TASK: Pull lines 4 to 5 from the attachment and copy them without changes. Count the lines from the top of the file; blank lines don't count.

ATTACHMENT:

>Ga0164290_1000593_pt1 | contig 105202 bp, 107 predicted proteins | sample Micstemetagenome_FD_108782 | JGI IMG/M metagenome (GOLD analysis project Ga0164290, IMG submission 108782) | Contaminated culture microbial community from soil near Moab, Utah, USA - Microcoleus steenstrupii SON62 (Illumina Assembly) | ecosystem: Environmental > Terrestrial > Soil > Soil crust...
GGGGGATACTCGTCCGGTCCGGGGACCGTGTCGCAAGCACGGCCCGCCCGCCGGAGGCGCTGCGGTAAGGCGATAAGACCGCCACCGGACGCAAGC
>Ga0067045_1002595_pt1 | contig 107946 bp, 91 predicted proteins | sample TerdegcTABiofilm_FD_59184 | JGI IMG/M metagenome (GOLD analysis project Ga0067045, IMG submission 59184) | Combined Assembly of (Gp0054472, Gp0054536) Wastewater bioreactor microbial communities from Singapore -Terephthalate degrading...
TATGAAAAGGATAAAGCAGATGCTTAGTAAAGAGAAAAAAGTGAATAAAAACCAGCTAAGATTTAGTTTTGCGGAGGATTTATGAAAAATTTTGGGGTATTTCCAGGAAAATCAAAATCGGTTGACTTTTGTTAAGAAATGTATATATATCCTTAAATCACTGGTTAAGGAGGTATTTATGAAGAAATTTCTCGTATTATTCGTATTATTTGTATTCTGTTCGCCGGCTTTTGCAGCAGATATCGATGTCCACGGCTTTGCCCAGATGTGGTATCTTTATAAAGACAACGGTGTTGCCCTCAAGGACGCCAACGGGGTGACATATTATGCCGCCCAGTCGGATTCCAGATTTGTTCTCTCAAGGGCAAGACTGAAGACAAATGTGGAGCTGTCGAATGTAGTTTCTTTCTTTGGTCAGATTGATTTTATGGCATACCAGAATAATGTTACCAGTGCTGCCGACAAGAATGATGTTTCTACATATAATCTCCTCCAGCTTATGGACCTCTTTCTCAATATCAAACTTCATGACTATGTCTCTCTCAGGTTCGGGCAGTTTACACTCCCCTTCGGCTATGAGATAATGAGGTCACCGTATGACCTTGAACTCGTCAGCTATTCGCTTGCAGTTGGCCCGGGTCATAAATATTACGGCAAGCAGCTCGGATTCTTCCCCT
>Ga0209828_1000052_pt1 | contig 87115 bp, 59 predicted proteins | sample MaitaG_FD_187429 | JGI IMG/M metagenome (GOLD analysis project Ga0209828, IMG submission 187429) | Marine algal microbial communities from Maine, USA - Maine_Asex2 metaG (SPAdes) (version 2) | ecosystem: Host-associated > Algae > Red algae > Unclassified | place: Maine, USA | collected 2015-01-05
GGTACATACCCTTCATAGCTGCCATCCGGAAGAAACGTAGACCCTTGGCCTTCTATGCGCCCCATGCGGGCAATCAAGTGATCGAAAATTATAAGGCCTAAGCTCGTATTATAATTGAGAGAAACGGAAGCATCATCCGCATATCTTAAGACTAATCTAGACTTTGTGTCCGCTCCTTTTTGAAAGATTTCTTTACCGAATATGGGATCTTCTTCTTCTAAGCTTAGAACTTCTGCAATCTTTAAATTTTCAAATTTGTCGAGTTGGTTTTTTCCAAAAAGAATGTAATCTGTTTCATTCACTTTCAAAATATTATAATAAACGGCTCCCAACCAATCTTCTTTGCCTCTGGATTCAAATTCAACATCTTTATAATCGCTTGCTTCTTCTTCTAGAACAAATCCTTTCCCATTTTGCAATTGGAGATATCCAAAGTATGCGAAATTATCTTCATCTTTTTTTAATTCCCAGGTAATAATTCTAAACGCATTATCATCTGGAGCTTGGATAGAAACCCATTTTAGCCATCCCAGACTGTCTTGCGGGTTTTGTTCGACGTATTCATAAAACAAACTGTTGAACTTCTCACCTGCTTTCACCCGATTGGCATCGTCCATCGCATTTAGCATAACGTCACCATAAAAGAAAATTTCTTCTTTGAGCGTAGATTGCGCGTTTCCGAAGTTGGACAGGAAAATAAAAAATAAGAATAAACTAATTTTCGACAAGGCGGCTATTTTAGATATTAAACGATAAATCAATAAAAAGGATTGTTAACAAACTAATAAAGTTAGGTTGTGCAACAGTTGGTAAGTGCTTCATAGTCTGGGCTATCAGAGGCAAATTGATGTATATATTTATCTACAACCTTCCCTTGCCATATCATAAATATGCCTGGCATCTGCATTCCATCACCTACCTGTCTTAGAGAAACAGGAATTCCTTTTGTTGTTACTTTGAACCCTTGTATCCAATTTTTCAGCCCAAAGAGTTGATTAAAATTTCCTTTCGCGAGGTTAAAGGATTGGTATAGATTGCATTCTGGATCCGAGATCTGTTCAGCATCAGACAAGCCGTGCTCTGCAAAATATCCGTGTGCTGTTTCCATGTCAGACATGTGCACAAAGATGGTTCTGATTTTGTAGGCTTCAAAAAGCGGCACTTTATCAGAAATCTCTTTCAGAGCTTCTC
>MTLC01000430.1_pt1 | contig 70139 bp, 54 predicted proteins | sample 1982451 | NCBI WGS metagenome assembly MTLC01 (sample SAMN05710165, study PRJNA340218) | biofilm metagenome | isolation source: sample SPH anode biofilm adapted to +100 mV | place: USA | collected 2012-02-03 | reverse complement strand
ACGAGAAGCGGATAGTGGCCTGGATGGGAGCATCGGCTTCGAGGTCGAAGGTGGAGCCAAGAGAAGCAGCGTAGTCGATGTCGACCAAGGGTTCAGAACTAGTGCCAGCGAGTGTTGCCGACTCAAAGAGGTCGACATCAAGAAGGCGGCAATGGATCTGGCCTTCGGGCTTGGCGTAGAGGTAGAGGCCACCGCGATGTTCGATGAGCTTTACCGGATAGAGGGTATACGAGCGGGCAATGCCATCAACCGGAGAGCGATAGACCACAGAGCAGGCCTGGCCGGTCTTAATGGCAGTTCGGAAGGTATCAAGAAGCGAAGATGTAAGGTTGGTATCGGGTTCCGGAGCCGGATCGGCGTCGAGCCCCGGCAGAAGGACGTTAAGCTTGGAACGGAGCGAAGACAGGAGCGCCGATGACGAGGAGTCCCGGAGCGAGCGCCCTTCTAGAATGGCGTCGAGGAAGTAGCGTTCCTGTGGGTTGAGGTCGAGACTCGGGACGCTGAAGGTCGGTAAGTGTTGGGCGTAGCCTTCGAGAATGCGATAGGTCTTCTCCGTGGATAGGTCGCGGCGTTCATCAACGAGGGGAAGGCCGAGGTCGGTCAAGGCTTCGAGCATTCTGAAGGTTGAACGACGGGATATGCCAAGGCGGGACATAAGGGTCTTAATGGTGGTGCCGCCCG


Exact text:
TATGAAAAGGATAAAGCAGATGCTTAGTAAAGAGAAAAAAGTGAATAAAAACCAGCTAAGATTTAGTTTTGCGGAGGATTTATGAAAAATTTTGGGGTATTTCCAGGAAAATCAAAATCGGTTGACTTTTGTTAAGAAATGTATATATATCCTTAAATCACTGGTTAAGGAGGTATTTATGAAGAAATTTCTCGTATTATTCGTATTATTTGTATTCTGTTCGCCGGCTTTTGCAGCAGATATCGATGTCCACGGCTTTGCCCAGATGTGGTATCTTTATAAAGACAACGGTGTTGCCCTCAAGGACGCCAACGGGGTGACATATTATGCCGCCCAGTCGGATTCCAGATTTGTTCTCTCAAGGGCAAGACTGAAGACAAATGTGGAGCTGTCGAATGTAGTTTCTTTCTTTGGTCAGATTGATTTTATGGCATACCAGAATAATGTTACCAGTGCTGCCGACAAGAATGATGTTTCTACATATAATCTCCTCCAGCTTATGGACCTCTTTCTCAATATCAAACTTCATGACTATGTCTCTCTCAGGTTCGGGCAGTTTACACTCCCCTTCGGCTATGAGATAATGAGGTCACCGTATGACCTTGAACTCGTCAGCTATTCGCTTGCAGTTGGCCCGGGTCATAAATATTACGGCAAGCAGCTCGGATTCTTCCCCT
>Ga0209828_1000052_pt1 | contig 87115 bp, 59 predicted proteins | sample MaitaG_FD_187429 | JGI IMG/M metagenome (GOLD analysis project Ga0209828, IMG submission 187429) | Marine algal microbial communities from Maine, USA - Maine_Asex2 metaG (SPAdes) (version 2) | ecosystem: Host-associated > Algae > Red algae > Unclassified | place: Maine, USA | collected 2015-01-05